Lindau Nobel Laureate Meeting – Day 3

Today, the Lindau meeting started with the lectures. Brian Kobilka started his talk as the first lecturer. He is a good presenter but he was feeling uncomfortable, I think. And at the very beginning he already said “I feel like the new kid in the chemistry club”. At the end of the first session ı had a chance to talk him a little bit and at the end of the day I was sharing the table with two of his PhD students. As a second lecturer, Gerhard Ertl takes the stage. He is 71 years old (if I’m not mistaken) and can hardly walk. But his lecture was just amazing! He standed for 30 min and not exhausted. The last speaker of the first session was Akira Suzuki. I was very excited about his talk however he has a really strong accent, it takes time to get used to it. And I have to admit that I couldn’t understand some parts because of this.

At the break, I talked with Werner Arber and Walter Gilbert.

Second session of the morning was dedicated to the Nobel Physics 2012. David Wineland and his close friend Serge Haroche gave lectures on trapping of atoms and photons by laser cooling. Subject was difficult, required a big knowledge of quantum mechanics but their lectures were simple to be understood. Second session was a bit long. After physics guy, John Walker from Cambridge and Hartmut Mitchel delivered lectures. It was really hard to listen the fourth talk. (not only because it was fourth but the way Harmut Mitchel was lecturing was too detailed)

Upon invitation of the Republic of Korea, we went to lunch at catering tent. I was in a rush, because half an hour later I had an interview with Gianna Grün from Deutsche Welle. She had prepared really creative questions. It was a little bit hard to answer them. But you will see it when it is pressed. I guess it will be pressed in both german and english (maybe in turkish).

Discussions with young researchers are the very best thing in Lindau. Every morning there are plenary lectures delivered by laureates and in the afternoons same laureates discuss their research or anything else with you in different places. I have attended the YR discussion of Gerhard Ertl yesterday. We meet in a small hall at the city theatre and he answered our (sometimes silly) questions in 1.5 hours. I’m asking one question to every laureate: “What is the best thing and the worst thing about being a nobel laureate?”. Because, being a nobel laureate obviously is a big honour, but sometimes the responsibilities may be overwhelming. Ertl answer this question as he was really happy of being awarded at the end of his carrier (he is now retired). “Expectations from laureates who are awarded at in their 30s or 40s are much bigger” he said. We talked about his research, his childhood and his experiences. His inclination in chemistry started as he was a 8-year-old-boy. He had a book called “Chemistry Experiments which are working” 🙂 He was repeating these experiments in his bedroom and because of bad smell he had to make a choice between stopping the experiments or moving to his brothers room. He said he chose stop experimenting and interested in radios. So he chose to study physics in the college. His supervisor directed him and supported him a lot. At the end of his PhD, his supervisor let him publish his results as a single author by saying “you have done everything, I have no contribution, so you have to publish this on your own” It is such a big thing that we cannot expect from supervisors today I guess. We learnt that he had never lost his passion for science. He has once discouraged when he realized that his calculations were wrong in a his previously published paper. But now he is ok with it and he said “they event cite that paper in the nobel prize announcement. Mistakes can happen, it is not big mistake that once I have thought” :)))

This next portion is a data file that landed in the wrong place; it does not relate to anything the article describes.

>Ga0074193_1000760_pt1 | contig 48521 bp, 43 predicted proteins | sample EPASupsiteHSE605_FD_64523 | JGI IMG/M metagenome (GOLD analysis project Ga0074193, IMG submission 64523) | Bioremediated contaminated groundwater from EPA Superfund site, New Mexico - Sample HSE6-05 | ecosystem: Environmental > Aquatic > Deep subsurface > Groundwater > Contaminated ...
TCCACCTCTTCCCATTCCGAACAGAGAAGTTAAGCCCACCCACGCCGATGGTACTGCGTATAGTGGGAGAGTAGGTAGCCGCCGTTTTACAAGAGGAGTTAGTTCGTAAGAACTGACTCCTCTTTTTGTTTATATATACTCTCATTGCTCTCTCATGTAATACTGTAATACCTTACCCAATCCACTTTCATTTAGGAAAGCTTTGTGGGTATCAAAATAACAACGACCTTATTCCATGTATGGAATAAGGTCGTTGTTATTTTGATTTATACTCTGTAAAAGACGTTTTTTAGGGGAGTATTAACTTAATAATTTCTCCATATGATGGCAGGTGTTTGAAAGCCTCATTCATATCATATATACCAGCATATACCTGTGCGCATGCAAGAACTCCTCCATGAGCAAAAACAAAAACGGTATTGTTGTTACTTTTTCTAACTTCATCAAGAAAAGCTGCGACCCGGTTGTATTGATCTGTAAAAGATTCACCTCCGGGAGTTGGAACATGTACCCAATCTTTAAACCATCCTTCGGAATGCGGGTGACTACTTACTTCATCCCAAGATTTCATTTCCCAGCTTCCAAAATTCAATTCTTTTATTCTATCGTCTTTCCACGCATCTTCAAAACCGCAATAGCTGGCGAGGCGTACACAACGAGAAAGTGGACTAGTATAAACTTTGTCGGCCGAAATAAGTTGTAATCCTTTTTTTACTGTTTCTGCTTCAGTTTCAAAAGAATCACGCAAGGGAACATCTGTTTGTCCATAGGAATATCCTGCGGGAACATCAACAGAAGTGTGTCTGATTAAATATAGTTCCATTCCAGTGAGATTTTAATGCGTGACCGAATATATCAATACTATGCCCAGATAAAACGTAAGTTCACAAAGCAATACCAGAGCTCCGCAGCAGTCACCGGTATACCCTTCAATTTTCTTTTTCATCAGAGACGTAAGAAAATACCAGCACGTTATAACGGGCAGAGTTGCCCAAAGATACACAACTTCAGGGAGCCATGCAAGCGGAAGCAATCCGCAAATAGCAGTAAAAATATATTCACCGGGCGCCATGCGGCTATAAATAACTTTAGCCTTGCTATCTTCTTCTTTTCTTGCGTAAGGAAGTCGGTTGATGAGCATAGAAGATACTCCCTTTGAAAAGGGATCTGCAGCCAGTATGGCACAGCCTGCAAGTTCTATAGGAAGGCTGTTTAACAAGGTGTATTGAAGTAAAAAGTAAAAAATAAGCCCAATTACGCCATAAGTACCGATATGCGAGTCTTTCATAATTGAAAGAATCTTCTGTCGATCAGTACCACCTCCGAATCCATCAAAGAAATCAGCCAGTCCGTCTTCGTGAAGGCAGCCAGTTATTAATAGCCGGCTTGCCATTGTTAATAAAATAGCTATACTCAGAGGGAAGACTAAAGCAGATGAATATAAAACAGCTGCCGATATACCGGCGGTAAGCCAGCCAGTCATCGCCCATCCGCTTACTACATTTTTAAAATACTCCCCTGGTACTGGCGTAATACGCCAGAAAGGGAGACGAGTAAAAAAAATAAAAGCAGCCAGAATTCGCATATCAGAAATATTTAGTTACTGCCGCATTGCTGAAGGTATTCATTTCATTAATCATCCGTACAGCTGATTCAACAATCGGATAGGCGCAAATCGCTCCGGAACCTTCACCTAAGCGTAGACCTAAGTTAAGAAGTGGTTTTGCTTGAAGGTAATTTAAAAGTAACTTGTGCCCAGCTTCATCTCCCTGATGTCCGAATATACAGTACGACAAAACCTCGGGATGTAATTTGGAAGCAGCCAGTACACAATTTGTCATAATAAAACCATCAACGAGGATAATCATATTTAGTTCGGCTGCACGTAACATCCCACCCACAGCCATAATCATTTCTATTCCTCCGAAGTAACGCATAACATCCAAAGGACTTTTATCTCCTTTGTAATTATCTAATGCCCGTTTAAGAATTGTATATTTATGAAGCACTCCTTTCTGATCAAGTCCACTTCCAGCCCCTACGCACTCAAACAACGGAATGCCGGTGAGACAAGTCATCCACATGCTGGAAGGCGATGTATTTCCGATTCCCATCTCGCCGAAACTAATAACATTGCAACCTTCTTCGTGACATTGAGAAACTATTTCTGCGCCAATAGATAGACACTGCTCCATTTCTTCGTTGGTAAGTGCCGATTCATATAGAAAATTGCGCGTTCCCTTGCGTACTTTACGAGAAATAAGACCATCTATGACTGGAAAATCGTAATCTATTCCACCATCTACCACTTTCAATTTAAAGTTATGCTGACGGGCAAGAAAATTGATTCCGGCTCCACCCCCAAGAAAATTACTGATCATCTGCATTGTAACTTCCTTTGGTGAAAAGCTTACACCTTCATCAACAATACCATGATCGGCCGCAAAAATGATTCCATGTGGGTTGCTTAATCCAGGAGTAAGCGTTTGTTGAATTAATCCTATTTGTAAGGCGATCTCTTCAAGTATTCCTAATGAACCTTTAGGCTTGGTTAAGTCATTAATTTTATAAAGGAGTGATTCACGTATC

After the Ertl YR discussion, Kroto had presentation on “presentation skills” at the big hall. Once we got in the hall, he was sitting at the stage and joked with us since we are the early birds. He is an amazing presenter. He gave tips on how to make presentation and what we should not do. It was all fun!

At 19:00 international get-together started at inselhalle. They have changed the conference hall theme and the hall turned into a ball room with long tables. When ı entered the hall, music has already started. There were name tags on the tables, one laureate to each table. Dilek Hoca and I chose the table reserved for Martin Chalfie who got the nobel prize in chemistry because of his discovery on green fluorescent proteins. The dinner was also sponsored by the Republic of Korea. Contess Bernadotte, Korean ambassador, former prime minister and director of KRICT delivered welcome address. We also had chance to listen Korean music.

Our table was dominated by the Stanford guys.two of them were PhD students of Brian Kobilka. All the evening only three journals are discussed; Nature, Science and Cell. Hot topic and top research! Martin Chalfie is such a great guy. He really likes to talk. When he learnt that we are Turkish, he asked about the protests in Turkey.  After some politics, we turned to science again. He shared great memories and gave advices on how to make application for a post-doc position. He said he received only 7 post-doc application after he got the nobel prize (7 applications in 4 years to a nobel laureate! intresting!) I also asked my question to him. He said “the best thing is that I can travel more then any time in my life and meet so many people. It is the best thing. And the worst thing is that it feels like waste of time, sometimes. We got the nobel prize and people think that we are not human but something else.”

I have to go to breakfast to catch the day, I will turn back and add pictures.

See ya!

 

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